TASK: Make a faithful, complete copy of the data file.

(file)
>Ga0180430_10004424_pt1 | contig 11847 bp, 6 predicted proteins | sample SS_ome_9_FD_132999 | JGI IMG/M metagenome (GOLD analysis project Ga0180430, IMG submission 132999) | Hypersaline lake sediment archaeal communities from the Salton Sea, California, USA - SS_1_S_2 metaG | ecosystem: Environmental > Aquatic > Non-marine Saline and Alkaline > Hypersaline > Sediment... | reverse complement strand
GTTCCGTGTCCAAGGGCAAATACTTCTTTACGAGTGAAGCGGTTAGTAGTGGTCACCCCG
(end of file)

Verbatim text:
>Ga0180430_10004424_pt1 | contig 11847 bp, 6 predicted proteins | sample SS_ome_9_FD_132999 | JGI IMG/M metagenome (GOLD analysis project Ga0180430, IMG submission 132999) | Hypersaline lake sediment archaeal communities from the Salton Sea, California, USA - SS_1_S_2 metaG | ecosystem: Environmental > Aquatic > Non-marine Saline and Alkaline > Hypersaline > Sediment... | reverse complement strand
GTTCCGTGTCCAAGGGCAAATACTTCTTTACGAGTGAAGCGGTTAGTAGTGGTCACCCCG